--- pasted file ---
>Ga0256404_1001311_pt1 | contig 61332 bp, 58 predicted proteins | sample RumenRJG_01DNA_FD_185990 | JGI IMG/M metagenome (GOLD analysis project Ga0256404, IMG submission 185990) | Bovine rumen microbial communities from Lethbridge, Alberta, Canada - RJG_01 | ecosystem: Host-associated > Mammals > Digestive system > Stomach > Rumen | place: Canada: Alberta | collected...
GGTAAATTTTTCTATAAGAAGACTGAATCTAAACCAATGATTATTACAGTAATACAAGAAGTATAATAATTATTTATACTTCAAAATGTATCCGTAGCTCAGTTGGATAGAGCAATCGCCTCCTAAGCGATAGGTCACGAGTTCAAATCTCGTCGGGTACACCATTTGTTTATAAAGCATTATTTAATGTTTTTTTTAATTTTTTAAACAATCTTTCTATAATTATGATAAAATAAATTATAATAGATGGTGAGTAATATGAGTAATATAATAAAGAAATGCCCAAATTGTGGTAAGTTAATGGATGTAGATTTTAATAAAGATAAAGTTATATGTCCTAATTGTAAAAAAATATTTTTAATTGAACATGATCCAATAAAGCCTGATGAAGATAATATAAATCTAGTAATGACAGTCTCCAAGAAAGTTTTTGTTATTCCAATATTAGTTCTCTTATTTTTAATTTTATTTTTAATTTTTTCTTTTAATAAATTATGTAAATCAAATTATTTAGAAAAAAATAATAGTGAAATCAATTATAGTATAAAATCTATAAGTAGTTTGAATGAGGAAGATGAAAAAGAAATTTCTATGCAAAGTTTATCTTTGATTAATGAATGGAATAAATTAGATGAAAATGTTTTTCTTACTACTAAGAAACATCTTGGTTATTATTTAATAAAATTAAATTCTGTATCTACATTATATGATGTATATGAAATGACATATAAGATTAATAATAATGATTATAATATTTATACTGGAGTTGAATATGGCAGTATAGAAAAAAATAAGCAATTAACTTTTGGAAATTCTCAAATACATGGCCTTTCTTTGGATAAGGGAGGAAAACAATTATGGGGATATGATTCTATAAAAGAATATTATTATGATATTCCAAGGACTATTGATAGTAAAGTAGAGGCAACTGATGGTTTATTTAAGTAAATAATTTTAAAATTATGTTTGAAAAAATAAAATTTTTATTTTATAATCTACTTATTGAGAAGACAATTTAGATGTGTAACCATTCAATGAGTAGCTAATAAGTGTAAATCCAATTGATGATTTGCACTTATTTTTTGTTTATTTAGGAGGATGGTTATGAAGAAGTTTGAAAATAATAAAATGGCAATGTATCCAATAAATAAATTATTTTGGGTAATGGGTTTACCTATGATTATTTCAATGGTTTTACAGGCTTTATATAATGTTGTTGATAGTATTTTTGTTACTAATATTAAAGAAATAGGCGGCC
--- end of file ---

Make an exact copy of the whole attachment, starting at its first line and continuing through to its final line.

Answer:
>Ga0256404_1001311_pt1 | contig 61332 bp, 58 predicted proteins | sample RumenRJG_01DNA_FD_185990 | JGI IMG/M metagenome (GOLD analysis project Ga0256404, IMG submission 185990) | Bovine rumen microbial communities from Lethbridge, Alberta, Canada - RJG_01 | ecosystem: Host-associated > Mammals > Digestive system > Stomach > Rumen | place: Canada: Alberta | collected...
GGTAAATTTTTCTATAAGAAGACTGAATCTAAACCAATGATTATTACAGTAATACAAGAAGTATAATAATTATTTATACTTCAAAATGTATCCGTAGCTCAGTTGGATAGAGCAATCGCCTCCTAAGCGATAGGTCACGAGTTCAAATCTCGTCGGGTACACCATTTGTTTATAAAGCATTATTTAATGTTTTTTTTAATTTTTTAAACAATCTTTCTATAATTATGATAAAATAAATTATAATAGATGGTGAGTAATATGAGTAATATAATAAAGAAATGCCCAAATTGTGGTAAGTTAATGGATGTAGATTTTAATAAAGATAAAGTTATATGTCCTAATTGTAAAAAAATATTTTTAATTGAACATGATCCAATAAAGCCTGATGAAGATAATATAAATCTAGTAATGACAGTCTCCAAGAAAGTTTTTGTTATTCCAATATTAGTTCTCTTATTTTTAATTTTATTTTTAATTTTTTCTTTTAATAAATTATGTAAATCAAATTATTTAGAAAAAAATAATAGTGAAATCAATTATAGTATAAAATCTATAAGTAGTTTGAATGAGGAAGATGAAAAAGAAATTTCTATGCAAAGTTTATCTTTGATTAATGAATGGAATAAATTAGATGAAAATGTTTTTCTTACTACTAAGAAACATCTTGGTTATTATTTAATAAAATTAAATTCTGTATCTACATTATATGATGTATATGAAATGACATATAAGATTAATAATAATGATTATAATATTTATACTGGAGTTGAATATGGCAGTATAGAAAAAAATAAGCAATTAACTTTTGGAAATTCTCAAATACATGGCCTTTCTTTGGATAAGGGAGGAAAACAATTATGGGGATATGATTCTATAAAAGAATATTATTATGATATTCCAAGGACTATTGATAGTAAAGTAGAGGCAACTGATGGTTTATTTAAGTAAATAATTTTAAAATTATGTTTGAAAAAATAAAATTTTTATTTTATAATCTACTTATTGAGAAGACAATTTAGATGTGTAACCATTCAATGAGTAGCTAATAAGTGTAAATCCAATTGATGATTTGCACTTATTTTTTGTTTATTTAGGAGGATGGTTATGAAGAAGTTTGAAAATAATAAAATGGCAATGTATCCAATAAATAAATTATTTTGGGTAATGGGTTTACCTATGATTATTTCAATGGTTTTACAGGCTTTATATAATGTTGTTGATAGTATTTTTGTTACTAATATTAAAGAAATAGGCGGCC